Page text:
Dear me at 13:
Your parents are human beings.
There. I said it.
I know. It’s kind of like when you found out that there was no Santa Claus, Easter Bunny or Tooth Fairy. But all at the same time.
Your parents are not the Super Human, infallible protectors that you grew up thinking they were. They make mistakes. They get frustrated. They feel disappointment, insecurity, jealousy and anger. They had lives before you. They have their own issues. They are just regular people, muddling through, doing the best they can to raise you right.
They did a very good job of pretending that they were in control of your Universe. They kissed your boo boos and scared away closet monsters. They made you feel safe and secure in every inch of your little child life. That security allowed you to focus on having fun. On being a kid. It was a truly wonderful time.
But now, the time has come for you to know the world as it really is. Granted, it can be a scary place. It’s a place with lots of decisions to be made. Decisions that only you can make; decisions that exercise your free will and ability to dictate your own future. Learning that you are actually in control of your own life is a freeing and exciting thing. It’s also frightening and daunting and can make you want to return to your childhood and pull your head under the covers.
You will learn in time that your parents do indeed argue. They have hidden this from you in the past, but it does happen. They have a relationship, you know. Relationships go through highs and lows. Theirs is no different from any you will experience later in life.
You will learn that your parents get scared. They get scared about money. They get scared about your future. They get scared about their own internal demons.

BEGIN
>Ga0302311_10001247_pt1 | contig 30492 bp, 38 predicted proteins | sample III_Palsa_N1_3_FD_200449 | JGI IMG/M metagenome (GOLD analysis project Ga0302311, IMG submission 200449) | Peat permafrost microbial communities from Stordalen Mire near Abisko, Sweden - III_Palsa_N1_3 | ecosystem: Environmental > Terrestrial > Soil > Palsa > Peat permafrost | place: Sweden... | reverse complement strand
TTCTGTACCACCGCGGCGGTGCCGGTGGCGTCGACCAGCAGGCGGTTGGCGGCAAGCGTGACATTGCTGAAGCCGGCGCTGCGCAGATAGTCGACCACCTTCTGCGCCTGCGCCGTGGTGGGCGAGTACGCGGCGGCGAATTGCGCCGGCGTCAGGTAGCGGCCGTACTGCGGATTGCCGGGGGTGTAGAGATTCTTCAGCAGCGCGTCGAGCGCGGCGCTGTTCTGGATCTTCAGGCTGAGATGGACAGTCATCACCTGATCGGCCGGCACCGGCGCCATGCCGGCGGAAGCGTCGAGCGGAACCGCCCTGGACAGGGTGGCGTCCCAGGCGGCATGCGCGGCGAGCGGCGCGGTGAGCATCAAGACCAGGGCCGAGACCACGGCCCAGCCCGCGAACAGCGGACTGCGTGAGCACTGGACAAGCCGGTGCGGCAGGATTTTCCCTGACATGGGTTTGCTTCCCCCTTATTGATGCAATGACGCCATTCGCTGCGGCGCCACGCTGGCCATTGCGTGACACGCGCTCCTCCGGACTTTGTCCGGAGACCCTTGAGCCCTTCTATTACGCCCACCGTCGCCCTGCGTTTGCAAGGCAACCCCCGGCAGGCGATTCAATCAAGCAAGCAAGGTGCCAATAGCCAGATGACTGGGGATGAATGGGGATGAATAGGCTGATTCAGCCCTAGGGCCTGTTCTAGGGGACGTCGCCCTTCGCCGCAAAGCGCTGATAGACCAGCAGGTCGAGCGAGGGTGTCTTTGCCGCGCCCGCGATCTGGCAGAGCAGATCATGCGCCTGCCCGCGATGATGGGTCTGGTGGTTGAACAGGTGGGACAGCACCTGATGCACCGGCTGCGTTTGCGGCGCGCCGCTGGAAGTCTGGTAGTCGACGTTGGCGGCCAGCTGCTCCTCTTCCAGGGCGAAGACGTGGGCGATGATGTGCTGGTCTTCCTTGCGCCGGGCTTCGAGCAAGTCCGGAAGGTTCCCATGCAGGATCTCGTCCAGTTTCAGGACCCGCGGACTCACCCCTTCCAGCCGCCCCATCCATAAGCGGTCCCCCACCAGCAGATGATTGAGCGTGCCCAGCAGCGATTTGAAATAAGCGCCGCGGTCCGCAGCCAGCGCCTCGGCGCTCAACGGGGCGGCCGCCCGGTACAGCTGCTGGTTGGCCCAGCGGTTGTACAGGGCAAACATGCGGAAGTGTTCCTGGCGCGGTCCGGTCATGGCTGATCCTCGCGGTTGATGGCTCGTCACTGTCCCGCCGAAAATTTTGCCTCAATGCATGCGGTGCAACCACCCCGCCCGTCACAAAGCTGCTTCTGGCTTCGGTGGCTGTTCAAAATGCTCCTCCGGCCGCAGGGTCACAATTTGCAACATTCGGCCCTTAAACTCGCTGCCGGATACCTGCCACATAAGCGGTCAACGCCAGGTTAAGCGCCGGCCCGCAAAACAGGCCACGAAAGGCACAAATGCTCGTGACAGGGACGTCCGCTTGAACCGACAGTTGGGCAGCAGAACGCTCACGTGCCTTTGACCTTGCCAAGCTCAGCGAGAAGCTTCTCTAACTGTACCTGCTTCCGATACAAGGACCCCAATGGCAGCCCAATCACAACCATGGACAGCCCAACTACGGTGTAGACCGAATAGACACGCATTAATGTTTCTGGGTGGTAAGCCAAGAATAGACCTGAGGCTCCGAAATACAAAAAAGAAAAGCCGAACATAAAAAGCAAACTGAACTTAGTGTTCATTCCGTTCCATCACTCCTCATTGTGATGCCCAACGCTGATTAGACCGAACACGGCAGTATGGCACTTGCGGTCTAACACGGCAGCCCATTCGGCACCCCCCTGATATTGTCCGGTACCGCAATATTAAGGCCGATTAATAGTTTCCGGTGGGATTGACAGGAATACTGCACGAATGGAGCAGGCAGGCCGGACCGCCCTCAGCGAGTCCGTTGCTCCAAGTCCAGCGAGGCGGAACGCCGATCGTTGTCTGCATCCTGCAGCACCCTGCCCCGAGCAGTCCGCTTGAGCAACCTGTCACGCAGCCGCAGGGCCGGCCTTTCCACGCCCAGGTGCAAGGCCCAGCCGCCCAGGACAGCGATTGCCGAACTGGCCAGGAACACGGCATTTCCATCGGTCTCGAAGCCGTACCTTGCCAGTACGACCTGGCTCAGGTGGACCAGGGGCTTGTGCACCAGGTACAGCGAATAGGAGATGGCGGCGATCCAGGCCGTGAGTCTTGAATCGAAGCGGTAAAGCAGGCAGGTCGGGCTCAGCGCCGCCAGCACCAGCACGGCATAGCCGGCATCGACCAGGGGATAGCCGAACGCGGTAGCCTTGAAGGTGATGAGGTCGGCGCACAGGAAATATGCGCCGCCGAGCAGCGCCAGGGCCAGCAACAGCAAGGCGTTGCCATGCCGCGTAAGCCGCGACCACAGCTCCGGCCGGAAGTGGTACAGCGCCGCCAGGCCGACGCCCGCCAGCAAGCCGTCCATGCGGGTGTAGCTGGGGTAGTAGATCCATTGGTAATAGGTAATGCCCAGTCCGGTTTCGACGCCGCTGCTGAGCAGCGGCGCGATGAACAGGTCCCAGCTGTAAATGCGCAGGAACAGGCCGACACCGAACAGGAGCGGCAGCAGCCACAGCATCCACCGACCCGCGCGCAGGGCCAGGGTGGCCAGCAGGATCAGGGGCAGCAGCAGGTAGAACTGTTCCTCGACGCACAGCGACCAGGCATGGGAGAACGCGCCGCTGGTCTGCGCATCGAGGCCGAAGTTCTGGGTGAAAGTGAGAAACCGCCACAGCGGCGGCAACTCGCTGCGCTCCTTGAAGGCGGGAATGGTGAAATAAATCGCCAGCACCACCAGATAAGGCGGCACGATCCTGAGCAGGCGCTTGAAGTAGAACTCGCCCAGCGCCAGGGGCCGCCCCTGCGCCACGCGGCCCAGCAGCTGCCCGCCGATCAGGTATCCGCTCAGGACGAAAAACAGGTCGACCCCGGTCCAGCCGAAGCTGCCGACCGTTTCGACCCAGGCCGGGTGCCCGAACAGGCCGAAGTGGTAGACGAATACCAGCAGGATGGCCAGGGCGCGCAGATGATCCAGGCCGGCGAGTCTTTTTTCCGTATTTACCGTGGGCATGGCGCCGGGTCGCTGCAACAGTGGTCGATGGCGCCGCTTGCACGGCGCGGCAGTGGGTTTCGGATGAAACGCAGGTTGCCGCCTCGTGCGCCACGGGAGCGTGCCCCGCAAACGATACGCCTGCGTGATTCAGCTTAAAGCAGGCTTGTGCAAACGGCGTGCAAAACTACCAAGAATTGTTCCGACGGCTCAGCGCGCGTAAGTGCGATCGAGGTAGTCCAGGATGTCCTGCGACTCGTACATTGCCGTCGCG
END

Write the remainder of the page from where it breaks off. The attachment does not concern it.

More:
You will learn that there are things your parents wish they could change about their pasts, and you will learn the extent to which this yearning dictates their interaction with you.
Your parents can only do their own personal best- even though their best may not be as good as you wish it were sometimes. And that’s okay, to wish they were better. You will get to a point in your life where you will begin to look at them objectively- as people, and not just as your parents. This is tough- and you will struggle with accepting the reality of their shortcomings. But please know that being realistic is not a betrayal. It’s one of the biggest parts of growing up.
All this new information may make you feel alone; like there isn’t anyone looking out for you after all. This isn’t true- your parents will always look out for you. But you’re going to have to accept that they can only do this to the best of their abilities.
This lesson will become clear to you after the birth of your first child. Throughout your pregnancy, you will feel confident in your ability to parent. You will feel nothing but excitement at the opportunity to guide a little one through the world. Then, you will actually meet your little one for the first time. You will hold her sweet little body in your arms, and understand that she is an entire person, an entire soul, an entire life, completely separate from you. You will stare deep into her eyes and realize the gravity of your task. And you will be more scared than you’ve ever been. You will understand your parents’ struggle for the first time, to guide you and love you unconditionally, in spite of themselves. And you will pray that you will be able to do as good a job as they did. This is when you will finally know the depth of love your parents have always felt for you.
And that’s the thing: Through all the mistakes your parents will make in the next seven years, just remember that their love for you is their driving force. They may be frightened. They may be angry. They may be jealous, anxious, insecure or just plain tired. But through it all, they just want the best for you. And all they can do is try their best to get you there.
So try not to give them an extra hard time. Give them pats on the back often- they need it. Try to understand their struggles and empathize with them every now and then. And when you think of it, say a little prayer that your own daughter will eventually do the same.